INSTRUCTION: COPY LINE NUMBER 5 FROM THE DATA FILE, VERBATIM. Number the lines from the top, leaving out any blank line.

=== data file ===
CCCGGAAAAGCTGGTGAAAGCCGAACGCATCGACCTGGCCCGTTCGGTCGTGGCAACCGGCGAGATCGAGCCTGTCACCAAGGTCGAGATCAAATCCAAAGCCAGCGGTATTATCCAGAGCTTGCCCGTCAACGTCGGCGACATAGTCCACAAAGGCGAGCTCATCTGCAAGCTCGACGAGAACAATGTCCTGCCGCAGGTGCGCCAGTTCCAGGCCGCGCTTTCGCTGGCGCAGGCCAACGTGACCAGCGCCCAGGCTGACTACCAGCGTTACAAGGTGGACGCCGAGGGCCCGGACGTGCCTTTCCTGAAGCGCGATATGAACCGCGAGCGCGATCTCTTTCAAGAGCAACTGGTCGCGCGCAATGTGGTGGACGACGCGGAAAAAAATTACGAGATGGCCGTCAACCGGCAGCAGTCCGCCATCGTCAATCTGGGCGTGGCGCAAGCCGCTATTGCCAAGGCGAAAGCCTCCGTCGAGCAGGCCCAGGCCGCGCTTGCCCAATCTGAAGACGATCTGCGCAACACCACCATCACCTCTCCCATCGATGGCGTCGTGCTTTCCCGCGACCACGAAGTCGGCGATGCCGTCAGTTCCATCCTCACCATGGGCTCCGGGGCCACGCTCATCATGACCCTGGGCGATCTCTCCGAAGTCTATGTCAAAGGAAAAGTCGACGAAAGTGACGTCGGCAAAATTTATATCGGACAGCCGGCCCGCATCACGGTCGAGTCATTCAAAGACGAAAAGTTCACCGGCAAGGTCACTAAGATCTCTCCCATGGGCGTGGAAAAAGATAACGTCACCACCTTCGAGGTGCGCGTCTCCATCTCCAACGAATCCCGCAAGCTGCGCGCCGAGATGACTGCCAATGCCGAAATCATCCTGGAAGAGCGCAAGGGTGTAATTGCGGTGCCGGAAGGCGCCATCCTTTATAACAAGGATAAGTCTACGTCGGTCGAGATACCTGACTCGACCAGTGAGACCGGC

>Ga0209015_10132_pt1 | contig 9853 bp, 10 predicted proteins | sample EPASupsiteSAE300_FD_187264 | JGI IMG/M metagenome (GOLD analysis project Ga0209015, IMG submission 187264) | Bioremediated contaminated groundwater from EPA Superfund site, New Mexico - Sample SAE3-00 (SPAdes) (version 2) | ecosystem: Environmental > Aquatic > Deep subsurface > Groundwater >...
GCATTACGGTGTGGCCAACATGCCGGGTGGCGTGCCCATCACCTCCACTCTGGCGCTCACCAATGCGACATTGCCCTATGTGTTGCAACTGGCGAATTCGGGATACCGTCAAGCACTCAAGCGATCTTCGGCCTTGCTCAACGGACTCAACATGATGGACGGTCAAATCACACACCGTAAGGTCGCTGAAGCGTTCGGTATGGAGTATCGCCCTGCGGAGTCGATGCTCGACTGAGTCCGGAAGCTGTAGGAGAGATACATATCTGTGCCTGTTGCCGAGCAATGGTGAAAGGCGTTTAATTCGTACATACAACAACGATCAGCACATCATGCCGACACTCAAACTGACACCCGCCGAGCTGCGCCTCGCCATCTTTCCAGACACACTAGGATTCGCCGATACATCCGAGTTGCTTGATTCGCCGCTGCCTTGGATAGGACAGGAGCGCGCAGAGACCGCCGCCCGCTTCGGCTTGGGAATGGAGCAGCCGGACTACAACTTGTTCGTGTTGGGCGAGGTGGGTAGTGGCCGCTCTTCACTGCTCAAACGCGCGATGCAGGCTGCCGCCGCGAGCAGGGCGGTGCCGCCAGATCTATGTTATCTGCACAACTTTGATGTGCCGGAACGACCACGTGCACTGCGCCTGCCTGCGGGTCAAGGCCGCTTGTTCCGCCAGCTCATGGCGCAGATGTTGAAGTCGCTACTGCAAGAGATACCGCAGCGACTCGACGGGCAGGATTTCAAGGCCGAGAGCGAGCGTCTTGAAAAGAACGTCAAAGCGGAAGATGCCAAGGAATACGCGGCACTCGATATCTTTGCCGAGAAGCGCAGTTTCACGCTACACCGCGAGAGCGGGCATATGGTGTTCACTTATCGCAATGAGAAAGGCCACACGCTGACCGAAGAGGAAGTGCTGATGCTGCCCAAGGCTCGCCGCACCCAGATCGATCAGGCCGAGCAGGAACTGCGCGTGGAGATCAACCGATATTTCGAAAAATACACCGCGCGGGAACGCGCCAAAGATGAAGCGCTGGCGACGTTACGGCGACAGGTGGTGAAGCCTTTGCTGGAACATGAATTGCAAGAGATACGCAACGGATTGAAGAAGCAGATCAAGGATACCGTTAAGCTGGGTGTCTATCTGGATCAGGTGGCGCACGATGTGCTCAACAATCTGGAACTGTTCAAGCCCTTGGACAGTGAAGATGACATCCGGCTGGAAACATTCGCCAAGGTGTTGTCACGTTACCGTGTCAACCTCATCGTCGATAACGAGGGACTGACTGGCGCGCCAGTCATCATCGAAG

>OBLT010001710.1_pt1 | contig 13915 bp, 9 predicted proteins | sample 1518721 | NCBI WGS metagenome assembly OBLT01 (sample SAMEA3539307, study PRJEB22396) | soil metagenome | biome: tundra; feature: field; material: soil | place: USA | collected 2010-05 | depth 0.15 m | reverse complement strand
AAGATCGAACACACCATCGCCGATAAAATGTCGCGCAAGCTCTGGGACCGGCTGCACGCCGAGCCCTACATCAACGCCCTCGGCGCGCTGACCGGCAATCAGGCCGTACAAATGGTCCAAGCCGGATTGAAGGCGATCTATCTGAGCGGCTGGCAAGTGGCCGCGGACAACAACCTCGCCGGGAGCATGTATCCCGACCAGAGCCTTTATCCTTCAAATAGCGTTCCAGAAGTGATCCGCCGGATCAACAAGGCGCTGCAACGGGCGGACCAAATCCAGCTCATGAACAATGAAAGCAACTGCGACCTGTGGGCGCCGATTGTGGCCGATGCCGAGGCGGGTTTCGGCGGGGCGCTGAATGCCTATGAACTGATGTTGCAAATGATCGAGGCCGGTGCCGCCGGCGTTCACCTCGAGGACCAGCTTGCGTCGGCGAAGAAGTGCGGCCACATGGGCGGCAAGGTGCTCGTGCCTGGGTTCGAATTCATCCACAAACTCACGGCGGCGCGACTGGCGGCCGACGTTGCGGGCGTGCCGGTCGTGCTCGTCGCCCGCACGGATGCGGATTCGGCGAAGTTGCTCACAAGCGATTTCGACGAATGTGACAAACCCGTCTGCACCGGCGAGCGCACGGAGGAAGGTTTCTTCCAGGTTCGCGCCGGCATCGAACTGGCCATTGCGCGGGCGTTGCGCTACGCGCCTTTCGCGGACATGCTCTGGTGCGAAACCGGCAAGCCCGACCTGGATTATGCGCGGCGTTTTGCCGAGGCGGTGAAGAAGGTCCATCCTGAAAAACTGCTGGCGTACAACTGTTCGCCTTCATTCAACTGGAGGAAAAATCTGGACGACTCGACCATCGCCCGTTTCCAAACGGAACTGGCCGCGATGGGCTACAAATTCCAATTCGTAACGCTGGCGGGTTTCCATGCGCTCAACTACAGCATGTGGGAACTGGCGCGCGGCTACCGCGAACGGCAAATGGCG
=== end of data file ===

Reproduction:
AAGATCGAACACACCATCGCCGATAAAATGTCGCGCAAGCTCTGGGACCGGCTGCACGCCGAGCCCTACATCAACGCCCTCGGCGCGCTGACCGGCAATCAGGCCGTACAAATGGTCCAAGCCGGATTGAAGGCGATCTATCTGAGCGGCTGGCAAGTGGCCGCGGACAACAACCTCGCCGGGAGCATGTATCCCGACCAGAGCCTTTATCCTTCAAATAGCGTTCCAGAAGTGATCCGCCGGATCAACAAGGCGCTGCAACGGGCGGACCAAATCCAGCTCATGAACAATGAAAGCAACTGCGACCTGTGGGCGCCGATTGTGGCCGATGCCGAGGCGGGTTTCGGCGGGGCGCTGAATGCCTATGAACTGATGTTGCAAATGATCGAGGCCGGTGCCGCCGGCGTTCACCTCGAGGACCAGCTTGCGTCGGCGAAGAAGTGCGGCCACATGGGCGGCAAGGTGCTCGTGCCTGGGTTCGAATTCATCCACAAACTCACGGCGGCGCGACTGGCGGCCGACGTTGCGGGCGTGCCGGTCGTGCTCGTCGCCCGCACGGATGCGGATTCGGCGAAGTTGCTCACAAGCGATTTCGACGAATGTGACAAACCCGTCTGCACCGGCGAGCGCACGGAGGAAGGTTTCTTCCAGGTTCGCGCCGGCATCGAACTGGCCATTGCGCGGGCGTTGCGCTACGCGCCTTTCGCGGACATGCTCTGGTGCGAAACCGGCAAGCCCGACCTGGATTATGCGCGGCGTTTTGCCGAGGCGGTGAAGAAGGTCCATCCTGAAAAACTGCTGGCGTACAACTGTTCGCCTTCATTCAACTGGAGGAAAAATCTGGACGACTCGACCATCGCCCGTTTCCAAACGGAACTGGCCGCGATGGGCTACAAATTCCAATTCGTAACGCTGGCGGGTTTCCATGCGCTCAACTACAGCATGTGGGAACTGGCGCGCGGCTACCGCGAACGGCAAATGGCG